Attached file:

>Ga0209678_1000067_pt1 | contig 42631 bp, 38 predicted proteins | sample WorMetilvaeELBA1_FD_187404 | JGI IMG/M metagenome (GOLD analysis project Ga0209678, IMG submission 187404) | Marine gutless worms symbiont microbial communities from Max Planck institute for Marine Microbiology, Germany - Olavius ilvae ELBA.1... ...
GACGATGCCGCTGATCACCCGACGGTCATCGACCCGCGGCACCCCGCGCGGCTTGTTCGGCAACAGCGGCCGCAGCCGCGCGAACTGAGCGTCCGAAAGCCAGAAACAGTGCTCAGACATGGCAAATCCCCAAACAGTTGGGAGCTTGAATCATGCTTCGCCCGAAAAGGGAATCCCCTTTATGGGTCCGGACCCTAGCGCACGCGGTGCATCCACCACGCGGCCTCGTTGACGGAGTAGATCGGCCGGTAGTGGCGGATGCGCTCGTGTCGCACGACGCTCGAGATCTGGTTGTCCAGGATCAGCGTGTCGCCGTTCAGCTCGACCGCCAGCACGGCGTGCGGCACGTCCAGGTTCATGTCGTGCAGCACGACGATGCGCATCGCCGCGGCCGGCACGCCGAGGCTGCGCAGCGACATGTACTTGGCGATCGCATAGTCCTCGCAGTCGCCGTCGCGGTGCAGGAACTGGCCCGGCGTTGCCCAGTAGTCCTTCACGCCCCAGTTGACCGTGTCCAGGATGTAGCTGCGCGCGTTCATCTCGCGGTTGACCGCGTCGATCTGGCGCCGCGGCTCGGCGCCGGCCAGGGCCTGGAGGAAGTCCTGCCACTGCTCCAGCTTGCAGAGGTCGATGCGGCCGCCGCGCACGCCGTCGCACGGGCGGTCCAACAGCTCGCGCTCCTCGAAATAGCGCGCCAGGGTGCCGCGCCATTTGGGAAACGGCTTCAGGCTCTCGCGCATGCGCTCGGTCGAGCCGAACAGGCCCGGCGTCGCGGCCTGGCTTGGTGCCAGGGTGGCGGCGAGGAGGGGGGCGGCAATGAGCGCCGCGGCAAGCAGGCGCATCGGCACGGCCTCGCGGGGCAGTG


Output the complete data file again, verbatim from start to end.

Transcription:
>Ga0209678_1000067_pt1 | contig 42631 bp, 38 predicted proteins | sample WorMetilvaeELBA1_FD_187404 | JGI IMG/M metagenome (GOLD analysis project Ga0209678, IMG submission 187404) | Marine gutless worms symbiont microbial communities from Max Planck institute for Marine Microbiology, Germany - Olavius ilvae ELBA.1... ...
GACGATGCCGCTGATCACCCGACGGTCATCGACCCGCGGCACCCCGCGCGGCTTGTTCGGCAACAGCGGCCGCAGCCGCGCGAACTGAGCGTCCGAAAGCCAGAAACAGTGCTCAGACATGGCAAATCCCCAAACAGTTGGGAGCTTGAATCATGCTTCGCCCGAAAAGGGAATCCCCTTTATGGGTCCGGACCCTAGCGCACGCGGTGCATCCACCACGCGGCCTCGTTGACGGAGTAGATCGGCCGGTAGTGGCGGATGCGCTCGTGTCGCACGACGCTCGAGATCTGGTTGTCCAGGATCAGCGTGTCGCCGTTCAGCTCGACCGCCAGCACGGCGTGCGGCACGTCCAGGTTCATGTCGTGCAGCACGACGATGCGCATCGCCGCGGCCGGCACGCCGAGGCTGCGCAGCGACATGTACTTGGCGATCGCATAGTCCTCGCAGTCGCCGTCGCGGTGCAGGAACTGGCCCGGCGTTGCCCAGTAGTCCTTCACGCCCCAGTTGACCGTGTCCAGGATGTAGCTGCGCGCGTTCATCTCGCGGTTGACCGCGTCGATCTGGCGCCGCGGCTCGGCGCCGGCCAGGGCCTGGAGGAAGTCCTGCCACTGCTCCAGCTTGCAGAGGTCGATGCGGCCGCCGCGCACGCCGTCGCACGGGCGGTCCAACAGCTCGCGCTCCTCGAAATAGCGCGCCAGGGTGCCGCGCCATTTGGGAAACGGCTTCAGGCTCTCGCGCATGCGCTCGGTCGAGCCGAACAGGCCCGGCGTCGCGGCCTGGCTTGGTGCCAGGGTGGCGGCGAGGAGGGGGGCGGCAATGAGCGCCGCGGCAAGCAGGCGCATCGGCACGGCCTCGCGGGGCAGTG